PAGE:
The number of executions around the world soared last year, with countries such as Iran, Iraq and Saudi Arabia resorting to the death penalty more often than in the past, rights group Amnesty International has said in a new report.
The group said on Tuesday that at least 676 people were executed in 20 countries in 2011 compared with 527 executions in 23 countries in 2010, a 78 per cent increase.
Executions in the Middle East rose by almost 50 per cent last year to 558, the group said.
Methods of execution used around the world included beheading, hanging, lethal injection and shooting.
However, Amnesty said China executed more people than the rest of the world put together. Data on the death penalty in China is a state secret, and Amnesty International no longer publishes a figure for Chinese executions, but it said they were in the thousands.
Salil Shetty, Amnesty’s secretary-general, said that when Amnesty was launched in 1961 only nine countries had abolished the death penalty for all crimes, whereas last year only 20 countries carried out executions.
“It’s a very important success story,” he told the Reuters news agency, adding that the downside was that “a few countries continue to practice it in large numbers.”
At least 1,923 people are known to have been sentenced to death in 63 countries in 2011, down from 2,024 in 2010, Amnesty’s report said. At least 18,750 people were under sentence of death worldwide at the end of 2011, including 8,300 in Pakistan, it said.
After China, most executions last year were carried out in Iran, where at least 360 people were put to death compared with at least 252 in 2010, Saudi Arabia (at least 82 executions in 2011 compared with at least 27 in 2010), and Iraq (at least 68 executions compared with at least one), Amnesty said.
They were followed by the United States, with 43 executions in 2011 down from 46 a year earlier, and Yemen, at least 41 executions in 2011 down from 62 officially reported in 2010.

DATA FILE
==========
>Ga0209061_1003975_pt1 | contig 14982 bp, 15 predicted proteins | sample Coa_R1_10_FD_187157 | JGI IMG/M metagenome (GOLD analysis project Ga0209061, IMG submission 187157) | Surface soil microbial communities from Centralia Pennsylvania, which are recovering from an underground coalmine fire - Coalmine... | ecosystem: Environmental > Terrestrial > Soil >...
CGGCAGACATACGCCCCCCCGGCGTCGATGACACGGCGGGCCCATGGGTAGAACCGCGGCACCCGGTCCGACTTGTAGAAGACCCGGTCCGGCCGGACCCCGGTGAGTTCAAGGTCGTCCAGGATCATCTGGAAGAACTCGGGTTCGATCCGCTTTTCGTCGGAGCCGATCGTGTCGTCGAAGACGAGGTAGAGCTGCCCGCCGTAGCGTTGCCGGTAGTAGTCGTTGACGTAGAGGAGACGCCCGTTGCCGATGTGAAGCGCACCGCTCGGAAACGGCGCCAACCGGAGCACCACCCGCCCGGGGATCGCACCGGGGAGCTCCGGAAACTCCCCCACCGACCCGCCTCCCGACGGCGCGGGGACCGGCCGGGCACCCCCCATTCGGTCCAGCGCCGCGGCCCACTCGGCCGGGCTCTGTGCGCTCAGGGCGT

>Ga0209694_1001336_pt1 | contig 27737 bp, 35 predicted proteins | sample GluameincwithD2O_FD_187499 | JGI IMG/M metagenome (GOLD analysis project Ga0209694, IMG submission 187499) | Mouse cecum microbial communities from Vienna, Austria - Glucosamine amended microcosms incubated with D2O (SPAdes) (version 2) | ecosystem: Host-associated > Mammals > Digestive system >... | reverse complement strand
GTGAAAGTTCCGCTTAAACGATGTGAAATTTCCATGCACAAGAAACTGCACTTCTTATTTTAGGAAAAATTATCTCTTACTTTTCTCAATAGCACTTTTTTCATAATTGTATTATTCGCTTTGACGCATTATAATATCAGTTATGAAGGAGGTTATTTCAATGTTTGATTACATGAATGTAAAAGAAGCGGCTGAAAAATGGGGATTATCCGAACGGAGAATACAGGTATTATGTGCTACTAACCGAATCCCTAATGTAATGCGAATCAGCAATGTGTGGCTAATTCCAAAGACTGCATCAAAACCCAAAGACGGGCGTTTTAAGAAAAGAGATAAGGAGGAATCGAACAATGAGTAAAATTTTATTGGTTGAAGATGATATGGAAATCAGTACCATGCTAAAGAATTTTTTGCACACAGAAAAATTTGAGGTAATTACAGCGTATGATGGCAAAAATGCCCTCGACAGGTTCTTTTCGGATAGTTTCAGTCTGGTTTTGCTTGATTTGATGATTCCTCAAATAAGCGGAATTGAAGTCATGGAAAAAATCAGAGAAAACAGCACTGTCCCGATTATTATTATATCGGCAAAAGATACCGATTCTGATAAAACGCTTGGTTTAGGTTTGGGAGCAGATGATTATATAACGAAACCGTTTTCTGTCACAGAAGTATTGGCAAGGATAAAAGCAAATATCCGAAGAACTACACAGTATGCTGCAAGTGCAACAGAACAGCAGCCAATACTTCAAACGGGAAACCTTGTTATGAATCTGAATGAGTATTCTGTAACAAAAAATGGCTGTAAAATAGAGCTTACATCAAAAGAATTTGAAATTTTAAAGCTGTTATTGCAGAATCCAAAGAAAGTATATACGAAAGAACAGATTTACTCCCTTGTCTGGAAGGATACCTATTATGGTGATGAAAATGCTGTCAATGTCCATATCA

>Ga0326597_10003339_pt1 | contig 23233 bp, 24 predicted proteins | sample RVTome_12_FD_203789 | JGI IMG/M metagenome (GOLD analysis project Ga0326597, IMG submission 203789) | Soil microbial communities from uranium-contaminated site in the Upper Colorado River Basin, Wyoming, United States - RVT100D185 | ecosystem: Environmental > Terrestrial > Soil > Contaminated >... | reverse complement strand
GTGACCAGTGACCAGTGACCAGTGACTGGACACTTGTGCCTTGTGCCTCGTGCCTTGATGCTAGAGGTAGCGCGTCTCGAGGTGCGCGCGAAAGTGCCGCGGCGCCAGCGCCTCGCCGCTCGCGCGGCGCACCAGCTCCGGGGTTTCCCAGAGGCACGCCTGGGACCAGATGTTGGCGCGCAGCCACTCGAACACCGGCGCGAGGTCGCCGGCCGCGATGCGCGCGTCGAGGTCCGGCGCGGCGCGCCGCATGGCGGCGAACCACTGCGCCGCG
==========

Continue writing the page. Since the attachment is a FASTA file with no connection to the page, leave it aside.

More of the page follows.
The United States was the only country in the Americas and the only member of the Group of Eight leading economies to execute prisoners in 2011, something Shetty described as “very shameful.”
Belarus was the only country in Europe to carry out executions in 2011 when it put two people to death. No executions were recorded in Japan last year, for the first time in 19 years.
Not affected by Arab Spring
Shetty said the two biggest practitioners of the death penalty in the Middle East, Iran and Saudi Arabia, were “yet to be touched” by the Arab Spring protests that have swept the region.
Violence in countries such as Libya, Syria and Yemen made it particularly difficult to gather information on the use of the death penalty there, the report said.
In one country in the vanguard of the Arab Spring, Tunisia, Amnesty said it had been assured by interim President Moncef Marzouki, a former Amnesty “prisoner of conscience”, that he was committed to abolishing the death penalty. Nobody has been executed in Tunisia since 1991, and last year, for the first time since 2008, no new death sentences were handed down.
Amnesty said that in addition to the 360 executions officially acknowledged in Iran last year, information from credible sources suggested there were at least 274 other executions. More than three-quarters of executions there were for drug offences, it said.
“Iranian activists have expressed their fear that the government may use the cover of its ‘war on drugs’ to execute political opponents,” it said.
The Iranian authorities continued to execute political prisoners, and to use the death penalty as a tool against minorities, it said.
The tripling of executions in Saudi Arabia last year reversed a downward trend of recent years, Amnesty said.
“Hundreds more people are believed to be under sentence of death, many of them foreign nationals convicted of drugs offences. Most of the prisoners did not receive a fair trial conforming to international standards,” it said.
In 2011, Saudi Arabia applied the death penalty to offences ranging from murder, rape, robbery and kidnapping to sorcery and drugs-related crimes, the report said.
In Iraq, most death sentences were imposed on people convicted of belonging to or involvement in attacks by armed groups, including murder, kidnapping, rape or other violent crimes, Amnesty said.